Pramana is evidence or proof. The term refers to sources of knowledge that are held to be valid. The three pramanas or the methods of acquiring knowledge can be broadly classified into the following three categories:
• Pratyaksha-pramanam (Direct sense perception)
• Anumana-pramanam (Theories based on evidence)
• Shabda-pramanam (Hearing from a bonafide authority)
Pratyaksha-pramanam refers to the process of acquiring knowledge by direct sense perception. Certainly it can be taken as a means of observing the truth, but unfortunately sometimes such perception is also subjected to defects and thus mistakes. Therefore pratyaksha alone is not a very good source of finding the truth.
Here are some prime examples of people who by their own small vision made statements; they would’ve wished that they could take back.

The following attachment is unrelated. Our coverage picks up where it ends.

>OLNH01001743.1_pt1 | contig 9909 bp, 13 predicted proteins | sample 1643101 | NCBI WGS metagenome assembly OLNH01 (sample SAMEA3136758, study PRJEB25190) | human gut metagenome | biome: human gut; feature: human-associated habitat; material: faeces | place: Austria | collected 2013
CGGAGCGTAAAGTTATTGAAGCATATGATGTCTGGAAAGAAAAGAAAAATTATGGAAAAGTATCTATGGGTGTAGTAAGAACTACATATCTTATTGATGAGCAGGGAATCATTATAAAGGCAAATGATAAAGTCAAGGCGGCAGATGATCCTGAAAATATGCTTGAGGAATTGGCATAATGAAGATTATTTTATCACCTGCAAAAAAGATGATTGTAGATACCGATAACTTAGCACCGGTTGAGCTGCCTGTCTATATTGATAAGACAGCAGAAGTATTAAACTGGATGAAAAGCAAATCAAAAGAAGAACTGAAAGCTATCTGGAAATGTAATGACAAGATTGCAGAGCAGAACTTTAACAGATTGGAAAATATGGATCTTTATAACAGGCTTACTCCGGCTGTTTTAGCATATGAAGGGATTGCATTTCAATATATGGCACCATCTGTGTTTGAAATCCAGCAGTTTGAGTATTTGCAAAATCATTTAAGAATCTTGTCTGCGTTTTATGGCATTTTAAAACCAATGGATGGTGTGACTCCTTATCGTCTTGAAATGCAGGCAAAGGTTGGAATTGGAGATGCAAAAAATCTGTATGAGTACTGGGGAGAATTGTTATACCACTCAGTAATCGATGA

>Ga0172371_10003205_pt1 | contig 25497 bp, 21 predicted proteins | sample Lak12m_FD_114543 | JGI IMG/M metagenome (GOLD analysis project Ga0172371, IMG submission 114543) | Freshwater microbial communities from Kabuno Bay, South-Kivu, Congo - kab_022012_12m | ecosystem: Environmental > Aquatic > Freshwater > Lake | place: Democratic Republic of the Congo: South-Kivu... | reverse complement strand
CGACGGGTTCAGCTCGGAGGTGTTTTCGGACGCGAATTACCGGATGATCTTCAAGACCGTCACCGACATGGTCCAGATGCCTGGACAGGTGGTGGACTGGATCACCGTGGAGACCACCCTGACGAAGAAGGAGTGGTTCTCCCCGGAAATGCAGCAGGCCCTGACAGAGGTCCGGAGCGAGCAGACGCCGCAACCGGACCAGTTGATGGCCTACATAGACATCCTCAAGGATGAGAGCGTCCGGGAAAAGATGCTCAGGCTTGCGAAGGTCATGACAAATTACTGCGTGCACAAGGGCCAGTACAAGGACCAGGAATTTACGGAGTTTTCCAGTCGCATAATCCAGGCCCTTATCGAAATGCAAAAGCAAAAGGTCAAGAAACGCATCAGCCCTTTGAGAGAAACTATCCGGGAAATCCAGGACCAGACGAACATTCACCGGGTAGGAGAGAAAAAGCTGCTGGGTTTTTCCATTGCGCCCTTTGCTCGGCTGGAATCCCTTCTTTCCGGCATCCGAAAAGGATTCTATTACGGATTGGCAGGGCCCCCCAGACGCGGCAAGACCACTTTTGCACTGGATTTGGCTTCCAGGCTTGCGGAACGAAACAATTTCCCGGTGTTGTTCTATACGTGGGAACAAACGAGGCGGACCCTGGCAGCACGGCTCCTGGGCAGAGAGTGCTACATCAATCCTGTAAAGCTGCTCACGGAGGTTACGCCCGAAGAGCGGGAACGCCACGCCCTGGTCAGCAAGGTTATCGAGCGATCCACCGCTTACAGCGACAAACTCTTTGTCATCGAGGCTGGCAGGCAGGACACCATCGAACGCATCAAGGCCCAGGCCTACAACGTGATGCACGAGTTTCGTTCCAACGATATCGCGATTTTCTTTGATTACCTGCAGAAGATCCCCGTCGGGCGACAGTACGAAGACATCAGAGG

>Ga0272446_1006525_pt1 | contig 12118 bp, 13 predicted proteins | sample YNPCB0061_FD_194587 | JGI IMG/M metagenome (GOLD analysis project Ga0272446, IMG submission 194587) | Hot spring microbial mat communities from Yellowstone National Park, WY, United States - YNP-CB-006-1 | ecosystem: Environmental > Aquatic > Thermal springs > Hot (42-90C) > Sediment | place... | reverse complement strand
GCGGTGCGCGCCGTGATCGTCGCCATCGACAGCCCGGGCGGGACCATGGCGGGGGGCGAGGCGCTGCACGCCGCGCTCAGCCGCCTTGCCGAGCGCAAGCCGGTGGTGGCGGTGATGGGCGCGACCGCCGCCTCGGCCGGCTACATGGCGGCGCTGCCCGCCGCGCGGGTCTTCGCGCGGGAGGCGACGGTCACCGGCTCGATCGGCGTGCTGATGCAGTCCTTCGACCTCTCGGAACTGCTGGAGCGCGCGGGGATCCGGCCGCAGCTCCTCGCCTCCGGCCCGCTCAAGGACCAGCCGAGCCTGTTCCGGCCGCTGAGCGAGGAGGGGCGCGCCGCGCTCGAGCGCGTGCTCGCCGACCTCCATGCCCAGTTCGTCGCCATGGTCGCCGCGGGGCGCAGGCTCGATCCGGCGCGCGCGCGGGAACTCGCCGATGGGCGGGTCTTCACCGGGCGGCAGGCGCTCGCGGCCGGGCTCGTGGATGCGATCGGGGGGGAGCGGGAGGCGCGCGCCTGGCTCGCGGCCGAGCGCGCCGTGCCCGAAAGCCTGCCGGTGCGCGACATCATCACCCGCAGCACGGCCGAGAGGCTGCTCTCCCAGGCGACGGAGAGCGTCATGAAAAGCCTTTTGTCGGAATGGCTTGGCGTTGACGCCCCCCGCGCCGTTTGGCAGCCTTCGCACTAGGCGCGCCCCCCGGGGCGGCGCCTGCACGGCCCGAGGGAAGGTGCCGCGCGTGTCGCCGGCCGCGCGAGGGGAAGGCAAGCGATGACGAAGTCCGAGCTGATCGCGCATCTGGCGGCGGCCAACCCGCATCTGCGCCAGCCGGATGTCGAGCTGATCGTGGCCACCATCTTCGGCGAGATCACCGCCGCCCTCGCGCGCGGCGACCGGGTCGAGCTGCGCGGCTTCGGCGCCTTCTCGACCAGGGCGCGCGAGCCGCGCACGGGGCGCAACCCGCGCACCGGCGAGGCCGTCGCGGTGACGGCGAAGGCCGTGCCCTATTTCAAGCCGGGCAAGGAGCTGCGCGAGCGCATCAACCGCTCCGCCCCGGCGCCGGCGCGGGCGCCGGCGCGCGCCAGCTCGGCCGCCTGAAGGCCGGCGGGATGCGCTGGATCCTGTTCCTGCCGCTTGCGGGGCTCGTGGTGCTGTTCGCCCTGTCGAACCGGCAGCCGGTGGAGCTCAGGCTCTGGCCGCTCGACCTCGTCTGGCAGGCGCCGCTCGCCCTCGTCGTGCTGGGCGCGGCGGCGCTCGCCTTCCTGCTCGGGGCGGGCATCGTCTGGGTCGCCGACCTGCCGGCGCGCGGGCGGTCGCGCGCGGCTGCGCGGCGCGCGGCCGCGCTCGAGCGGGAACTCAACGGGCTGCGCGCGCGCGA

"Computers in the future may weigh no more than 1.5 tons."
— Popular Mechanics, forecasting the relentless march of science, 1949
"I think there is a world market for maybe five computers."
— Thomas Watson, chairman of IBM,1943
"Drill for oil? You mean drill into the ground to try and find oil? You're crazy."
— Drillers who Edwin L. Drake tried to enlist to his project to drill for oil in 1859.
"Who the hell wants to hear actors talk?"
— H.M. Warner, Warner Brothers, 1927.
"640K ought to be enough for anybody."
— Bill Gates, 1981
Shabda-pramanam refers to the process of acquiring knowledge by hearing from a bonafide authority. Out of three kinds of evidences, the shabda-pramanas, or the evidences received from the
For example, in India cow dung is accepted as very pure. So in one place of the Vedic injunction you will find that "Any stool of animal is impure." That's a fact. Everyone knows. But in another place it is said, "Exception is given to the cow's stool, cow dung. That is pure." It is so pure that if you apply on some impure place, it becomes pure. That's a fact. In India, still, especially in villages, they mop the floor with cow dung, and it is so nice and so fresh.